BERLIN — Germany’s Interior Ministry has objected to draft legislation drawn up by the Justice Ministry that uses the feminine form for every reference to people, arguing Monday that it likely would be unconstitutional.
In German, linguistic convention has long called for the masculine form of a word to be used as the default when referring to people of either sex, such as in legislation. But that so-called “generic masculine” has become increasingly controversial, with feminists and others arguing that it is outdated and advocating alternative forms that reflect both genders.
The Justice Ministry — run by center-left Social Democrat Christine Lambrecht — came up with a novel approach in draft legislation on bankruptcy. Instead of the usual masculine forms such as “Verbraucher” (“consumer”) or “Schuldner” (“debtor”), it used only the feminine forms — “Verbraucherin” or “Schuldnerin,” for example.
It is customary in Germany for draft legislation to be discussed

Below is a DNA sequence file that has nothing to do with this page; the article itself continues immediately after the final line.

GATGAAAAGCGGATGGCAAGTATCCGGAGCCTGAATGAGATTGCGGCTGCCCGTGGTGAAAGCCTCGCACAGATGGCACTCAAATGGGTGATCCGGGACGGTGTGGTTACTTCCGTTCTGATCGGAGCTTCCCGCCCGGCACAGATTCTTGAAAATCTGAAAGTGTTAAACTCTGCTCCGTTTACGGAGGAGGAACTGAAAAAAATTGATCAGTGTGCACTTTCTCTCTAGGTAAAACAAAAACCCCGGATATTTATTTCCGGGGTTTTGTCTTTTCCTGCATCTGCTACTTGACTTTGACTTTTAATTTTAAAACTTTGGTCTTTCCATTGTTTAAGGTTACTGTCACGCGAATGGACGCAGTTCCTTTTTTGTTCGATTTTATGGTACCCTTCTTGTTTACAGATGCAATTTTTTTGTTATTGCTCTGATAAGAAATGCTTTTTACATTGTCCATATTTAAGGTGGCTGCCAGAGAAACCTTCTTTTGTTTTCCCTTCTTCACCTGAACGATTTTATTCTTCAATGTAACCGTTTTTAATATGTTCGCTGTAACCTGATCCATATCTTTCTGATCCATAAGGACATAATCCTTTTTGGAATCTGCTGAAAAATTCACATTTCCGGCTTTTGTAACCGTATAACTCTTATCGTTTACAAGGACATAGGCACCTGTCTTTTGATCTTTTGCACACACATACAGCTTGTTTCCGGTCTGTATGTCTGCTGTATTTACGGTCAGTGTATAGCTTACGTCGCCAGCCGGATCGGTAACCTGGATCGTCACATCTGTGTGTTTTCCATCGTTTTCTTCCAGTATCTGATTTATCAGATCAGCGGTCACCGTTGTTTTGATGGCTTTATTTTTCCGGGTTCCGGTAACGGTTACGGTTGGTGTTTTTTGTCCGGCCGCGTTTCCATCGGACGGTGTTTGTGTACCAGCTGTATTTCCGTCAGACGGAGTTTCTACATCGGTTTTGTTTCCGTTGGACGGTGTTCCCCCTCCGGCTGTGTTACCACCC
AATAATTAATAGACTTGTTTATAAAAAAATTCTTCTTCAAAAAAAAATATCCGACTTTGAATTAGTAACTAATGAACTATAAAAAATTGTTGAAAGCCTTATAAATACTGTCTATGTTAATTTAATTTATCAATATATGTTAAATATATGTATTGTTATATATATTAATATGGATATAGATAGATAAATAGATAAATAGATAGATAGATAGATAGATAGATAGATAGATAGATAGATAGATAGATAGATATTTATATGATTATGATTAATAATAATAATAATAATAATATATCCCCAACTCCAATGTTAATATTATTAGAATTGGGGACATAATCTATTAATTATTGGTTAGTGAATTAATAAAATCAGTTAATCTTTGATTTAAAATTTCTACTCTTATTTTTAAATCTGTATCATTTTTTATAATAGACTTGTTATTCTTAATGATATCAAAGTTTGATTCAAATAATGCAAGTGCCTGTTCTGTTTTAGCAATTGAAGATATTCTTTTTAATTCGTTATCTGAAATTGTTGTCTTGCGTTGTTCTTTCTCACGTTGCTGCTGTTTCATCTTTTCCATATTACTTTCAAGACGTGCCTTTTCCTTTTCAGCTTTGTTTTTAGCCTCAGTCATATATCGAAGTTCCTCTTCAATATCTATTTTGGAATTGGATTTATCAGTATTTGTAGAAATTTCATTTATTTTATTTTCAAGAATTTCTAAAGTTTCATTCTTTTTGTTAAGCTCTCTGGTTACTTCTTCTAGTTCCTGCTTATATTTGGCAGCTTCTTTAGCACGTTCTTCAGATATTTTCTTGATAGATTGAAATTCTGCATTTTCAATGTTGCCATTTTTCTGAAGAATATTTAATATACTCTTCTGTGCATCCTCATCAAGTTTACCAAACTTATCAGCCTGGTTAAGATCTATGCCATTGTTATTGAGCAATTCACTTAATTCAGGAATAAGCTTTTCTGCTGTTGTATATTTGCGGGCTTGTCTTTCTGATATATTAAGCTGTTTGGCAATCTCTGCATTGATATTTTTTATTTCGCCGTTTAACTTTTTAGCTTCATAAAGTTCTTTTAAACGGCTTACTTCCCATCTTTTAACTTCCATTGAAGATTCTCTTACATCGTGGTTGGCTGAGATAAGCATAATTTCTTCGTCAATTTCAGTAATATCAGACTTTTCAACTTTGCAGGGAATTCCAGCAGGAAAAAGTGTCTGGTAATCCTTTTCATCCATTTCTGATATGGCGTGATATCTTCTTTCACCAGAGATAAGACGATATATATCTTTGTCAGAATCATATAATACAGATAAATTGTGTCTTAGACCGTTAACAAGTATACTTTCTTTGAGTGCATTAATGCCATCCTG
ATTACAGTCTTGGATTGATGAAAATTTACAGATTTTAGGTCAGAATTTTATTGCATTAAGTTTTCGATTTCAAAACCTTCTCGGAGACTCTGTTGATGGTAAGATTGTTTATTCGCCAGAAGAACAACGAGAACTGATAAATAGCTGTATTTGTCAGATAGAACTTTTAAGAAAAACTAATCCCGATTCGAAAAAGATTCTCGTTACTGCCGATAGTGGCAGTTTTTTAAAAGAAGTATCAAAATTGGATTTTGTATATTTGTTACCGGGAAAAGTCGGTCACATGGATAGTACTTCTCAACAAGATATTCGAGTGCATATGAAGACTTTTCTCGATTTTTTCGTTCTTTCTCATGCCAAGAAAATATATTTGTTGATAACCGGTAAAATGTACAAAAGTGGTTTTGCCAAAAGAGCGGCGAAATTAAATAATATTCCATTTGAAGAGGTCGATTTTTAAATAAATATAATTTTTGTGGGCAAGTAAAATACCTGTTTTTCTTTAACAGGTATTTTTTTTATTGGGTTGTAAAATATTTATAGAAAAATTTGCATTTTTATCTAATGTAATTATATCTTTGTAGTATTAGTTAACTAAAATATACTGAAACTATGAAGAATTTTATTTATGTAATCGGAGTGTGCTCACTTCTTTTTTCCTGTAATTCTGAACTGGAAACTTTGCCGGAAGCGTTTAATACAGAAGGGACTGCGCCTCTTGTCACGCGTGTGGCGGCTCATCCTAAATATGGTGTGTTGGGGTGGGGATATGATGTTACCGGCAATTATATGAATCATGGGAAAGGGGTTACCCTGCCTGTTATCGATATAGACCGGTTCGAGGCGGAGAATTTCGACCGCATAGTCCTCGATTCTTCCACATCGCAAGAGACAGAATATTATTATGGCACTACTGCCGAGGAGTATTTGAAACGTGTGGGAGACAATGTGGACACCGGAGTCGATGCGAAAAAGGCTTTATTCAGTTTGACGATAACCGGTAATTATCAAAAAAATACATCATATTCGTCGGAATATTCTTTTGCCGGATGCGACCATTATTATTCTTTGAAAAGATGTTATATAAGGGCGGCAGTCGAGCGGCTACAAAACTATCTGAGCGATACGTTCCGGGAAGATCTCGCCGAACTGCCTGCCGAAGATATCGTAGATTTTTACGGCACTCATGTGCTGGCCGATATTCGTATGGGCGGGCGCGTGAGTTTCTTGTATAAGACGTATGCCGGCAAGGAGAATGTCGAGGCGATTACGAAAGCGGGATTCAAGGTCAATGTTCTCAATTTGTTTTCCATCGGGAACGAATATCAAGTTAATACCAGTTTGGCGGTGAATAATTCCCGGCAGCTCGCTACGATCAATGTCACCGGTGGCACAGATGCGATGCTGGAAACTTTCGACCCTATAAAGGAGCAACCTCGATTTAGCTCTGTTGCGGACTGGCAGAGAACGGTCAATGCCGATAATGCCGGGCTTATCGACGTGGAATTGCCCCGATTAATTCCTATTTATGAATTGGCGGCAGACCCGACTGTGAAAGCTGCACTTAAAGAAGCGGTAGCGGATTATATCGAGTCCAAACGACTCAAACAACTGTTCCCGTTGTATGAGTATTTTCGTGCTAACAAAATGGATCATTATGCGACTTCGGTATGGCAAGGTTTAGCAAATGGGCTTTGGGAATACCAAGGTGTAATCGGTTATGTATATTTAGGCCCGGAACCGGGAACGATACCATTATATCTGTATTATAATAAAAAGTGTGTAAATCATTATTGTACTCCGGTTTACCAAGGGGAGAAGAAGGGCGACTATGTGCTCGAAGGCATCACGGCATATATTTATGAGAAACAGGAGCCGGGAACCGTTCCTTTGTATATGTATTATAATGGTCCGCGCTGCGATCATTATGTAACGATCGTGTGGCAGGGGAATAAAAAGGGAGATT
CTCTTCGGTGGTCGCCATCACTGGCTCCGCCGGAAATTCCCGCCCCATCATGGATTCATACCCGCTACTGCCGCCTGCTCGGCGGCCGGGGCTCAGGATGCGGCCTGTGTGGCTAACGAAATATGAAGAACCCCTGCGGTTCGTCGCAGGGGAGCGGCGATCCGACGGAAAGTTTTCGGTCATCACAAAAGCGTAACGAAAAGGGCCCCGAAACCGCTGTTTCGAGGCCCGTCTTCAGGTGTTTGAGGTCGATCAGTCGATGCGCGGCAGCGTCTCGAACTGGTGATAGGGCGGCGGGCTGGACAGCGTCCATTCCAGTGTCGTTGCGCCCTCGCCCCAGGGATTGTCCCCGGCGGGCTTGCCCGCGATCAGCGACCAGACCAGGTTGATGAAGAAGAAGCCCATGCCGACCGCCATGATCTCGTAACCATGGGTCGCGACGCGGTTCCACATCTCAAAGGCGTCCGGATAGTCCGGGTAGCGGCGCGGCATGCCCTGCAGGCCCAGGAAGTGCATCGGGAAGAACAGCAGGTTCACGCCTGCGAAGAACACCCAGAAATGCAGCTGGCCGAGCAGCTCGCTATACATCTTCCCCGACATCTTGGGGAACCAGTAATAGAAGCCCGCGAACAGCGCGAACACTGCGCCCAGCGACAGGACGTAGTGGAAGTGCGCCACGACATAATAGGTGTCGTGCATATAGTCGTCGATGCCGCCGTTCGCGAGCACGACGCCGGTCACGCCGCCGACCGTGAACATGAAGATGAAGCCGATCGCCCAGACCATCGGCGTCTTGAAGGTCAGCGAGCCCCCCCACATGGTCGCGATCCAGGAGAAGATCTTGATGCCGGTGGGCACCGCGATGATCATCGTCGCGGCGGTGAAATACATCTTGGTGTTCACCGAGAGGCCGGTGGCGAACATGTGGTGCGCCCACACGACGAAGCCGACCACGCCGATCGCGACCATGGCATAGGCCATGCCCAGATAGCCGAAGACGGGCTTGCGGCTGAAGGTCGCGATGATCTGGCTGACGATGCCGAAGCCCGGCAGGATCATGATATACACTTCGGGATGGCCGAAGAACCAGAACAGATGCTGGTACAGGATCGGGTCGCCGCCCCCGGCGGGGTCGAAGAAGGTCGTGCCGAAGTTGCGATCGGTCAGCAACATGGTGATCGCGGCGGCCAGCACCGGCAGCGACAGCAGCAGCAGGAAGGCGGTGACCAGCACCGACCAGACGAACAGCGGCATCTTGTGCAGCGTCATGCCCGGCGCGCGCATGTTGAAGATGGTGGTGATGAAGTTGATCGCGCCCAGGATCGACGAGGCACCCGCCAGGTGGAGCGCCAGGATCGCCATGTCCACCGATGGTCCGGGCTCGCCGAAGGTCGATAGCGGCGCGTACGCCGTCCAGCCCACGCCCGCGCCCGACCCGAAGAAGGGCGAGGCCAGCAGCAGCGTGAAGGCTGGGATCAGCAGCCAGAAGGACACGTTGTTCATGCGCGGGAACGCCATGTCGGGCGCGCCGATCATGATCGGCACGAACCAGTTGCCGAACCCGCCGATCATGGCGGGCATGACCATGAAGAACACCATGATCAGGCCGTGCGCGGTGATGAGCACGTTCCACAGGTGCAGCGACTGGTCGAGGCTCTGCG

A Christian conservative legal group has filed lawsuits on behalf of nonprofit ministries and a photographer, saying a new Virginia law offering LGBTQ protections forces them to “abandon” their beliefs.
The Virginia Values Act offers sweeping protections to the state’s LGBTQ community in areas including housing, employment, public spaces and credit applications. It was signed into law in April.
But a group caled the Alliance Defending Freedom says the law has forced its clients “to abandon their core convictions in hiring and other polices or face fines up to $100,000 for each violation.”
“Our clients offer spiritual guidance, education, pregnancy support, and athletic opportunities to their communities because of the religious beliefs that motivate them,” ADF senior counsel Denise Harle said in a statement.